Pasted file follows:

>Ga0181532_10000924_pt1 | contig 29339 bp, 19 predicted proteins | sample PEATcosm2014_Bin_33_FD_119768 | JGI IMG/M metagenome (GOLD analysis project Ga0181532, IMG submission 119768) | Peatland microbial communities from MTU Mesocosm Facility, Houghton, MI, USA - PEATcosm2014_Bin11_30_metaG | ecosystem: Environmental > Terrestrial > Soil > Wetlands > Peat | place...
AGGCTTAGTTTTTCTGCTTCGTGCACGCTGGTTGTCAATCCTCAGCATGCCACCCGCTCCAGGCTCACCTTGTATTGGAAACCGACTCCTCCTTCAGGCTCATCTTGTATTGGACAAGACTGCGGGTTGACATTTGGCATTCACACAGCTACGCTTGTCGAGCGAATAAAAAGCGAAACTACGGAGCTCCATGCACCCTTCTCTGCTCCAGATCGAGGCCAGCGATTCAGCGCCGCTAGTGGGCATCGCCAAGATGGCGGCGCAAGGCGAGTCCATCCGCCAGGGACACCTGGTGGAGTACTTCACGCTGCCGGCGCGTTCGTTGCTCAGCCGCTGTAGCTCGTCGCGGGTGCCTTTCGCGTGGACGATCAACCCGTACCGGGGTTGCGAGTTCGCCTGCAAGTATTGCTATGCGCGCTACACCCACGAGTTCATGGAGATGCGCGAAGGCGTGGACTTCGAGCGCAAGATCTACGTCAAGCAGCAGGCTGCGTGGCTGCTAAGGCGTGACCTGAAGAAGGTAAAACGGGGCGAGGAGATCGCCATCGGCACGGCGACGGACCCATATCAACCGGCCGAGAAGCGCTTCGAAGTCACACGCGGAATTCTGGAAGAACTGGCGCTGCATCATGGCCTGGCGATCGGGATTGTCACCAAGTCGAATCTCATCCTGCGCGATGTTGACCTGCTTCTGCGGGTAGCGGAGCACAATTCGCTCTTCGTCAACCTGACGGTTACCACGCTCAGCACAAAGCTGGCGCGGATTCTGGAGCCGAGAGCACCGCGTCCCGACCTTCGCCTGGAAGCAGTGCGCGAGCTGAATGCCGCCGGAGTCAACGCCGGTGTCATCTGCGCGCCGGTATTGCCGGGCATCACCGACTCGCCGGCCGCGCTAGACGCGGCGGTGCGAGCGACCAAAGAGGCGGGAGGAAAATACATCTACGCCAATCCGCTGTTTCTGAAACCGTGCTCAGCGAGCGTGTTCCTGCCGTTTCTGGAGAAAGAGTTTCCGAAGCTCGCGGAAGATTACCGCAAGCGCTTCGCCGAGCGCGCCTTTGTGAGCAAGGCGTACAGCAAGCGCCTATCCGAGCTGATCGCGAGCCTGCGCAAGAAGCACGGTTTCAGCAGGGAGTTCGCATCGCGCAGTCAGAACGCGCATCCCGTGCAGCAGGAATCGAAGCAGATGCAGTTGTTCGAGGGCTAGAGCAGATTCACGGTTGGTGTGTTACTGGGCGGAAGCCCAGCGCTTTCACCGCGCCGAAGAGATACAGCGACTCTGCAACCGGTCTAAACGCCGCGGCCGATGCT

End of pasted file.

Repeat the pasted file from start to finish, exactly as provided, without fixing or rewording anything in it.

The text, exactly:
>Ga0181532_10000924_pt1 | contig 29339 bp, 19 predicted proteins | sample PEATcosm2014_Bin_33_FD_119768 | JGI IMG/M metagenome (GOLD analysis project Ga0181532, IMG submission 119768) | Peatland microbial communities from MTU Mesocosm Facility, Houghton, MI, USA - PEATcosm2014_Bin11_30_metaG | ecosystem: Environmental > Terrestrial > Soil > Wetlands > Peat | place...
AGGCTTAGTTTTTCTGCTTCGTGCACGCTGGTTGTCAATCCTCAGCATGCCACCCGCTCCAGGCTCACCTTGTATTGGAAACCGACTCCTCCTTCAGGCTCATCTTGTATTGGACAAGACTGCGGGTTGACATTTGGCATTCACACAGCTACGCTTGTCGAGCGAATAAAAAGCGAAACTACGGAGCTCCATGCACCCTTCTCTGCTCCAGATCGAGGCCAGCGATTCAGCGCCGCTAGTGGGCATCGCCAAGATGGCGGCGCAAGGCGAGTCCATCCGCCAGGGACACCTGGTGGAGTACTTCACGCTGCCGGCGCGTTCGTTGCTCAGCCGCTGTAGCTCGTCGCGGGTGCCTTTCGCGTGGACGATCAACCCGTACCGGGGTTGCGAGTTCGCCTGCAAGTATTGCTATGCGCGCTACACCCACGAGTTCATGGAGATGCGCGAAGGCGTGGACTTCGAGCGCAAGATCTACGTCAAGCAGCAGGCTGCGTGGCTGCTAAGGCGTGACCTGAAGAAGGTAAAACGGGGCGAGGAGATCGCCATCGGCACGGCGACGGACCCATATCAACCGGCCGAGAAGCGCTTCGAAGTCACACGCGGAATTCTGGAAGAACTGGCGCTGCATCATGGCCTGGCGATCGGGATTGTCACCAAGTCGAATCTCATCCTGCGCGATGTTGACCTGCTTCTGCGGGTAGCGGAGCACAATTCGCTCTTCGTCAACCTGACGGTTACCACGCTCAGCACAAAGCTGGCGCGGATTCTGGAGCCGAGAGCACCGCGTCCCGACCTTCGCCTGGAAGCAGTGCGCGAGCTGAATGCCGCCGGAGTCAACGCCGGTGTCATCTGCGCGCCGGTATTGCCGGGCATCACCGACTCGCCGGCCGCGCTAGACGCGGCGGTGCGAGCGACCAAAGAGGCGGGAGGAAAATACATCTACGCCAATCCGCTGTTTCTGAAACCGTGCTCAGCGAGCGTGTTCCTGCCGTTTCTGGAGAAAGAGTTTCCGAAGCTCGCGGAAGATTACCGCAAGCGCTTCGCCGAGCGCGCCTTTGTGAGCAAGGCGTACAGCAAGCGCCTATCCGAGCTGATCGCGAGCCTGCGCAAGAAGCACGGTTTCAGCAGGGAGTTCGCATCGCGCAGTCAGAACGCGCATCCCGTGCAGCAGGAATCGAAGCAGATGCAGTTGTTCGAGGGCTAGAGCAGATTCACGGTTGGTGTGTTACTGGGCGGAAGCCCAGCGCTTTCACCGCGCCGAAGAGATACAGCGACTCTGCAACCGGTCTAAACGCCGCGGCCGATGCT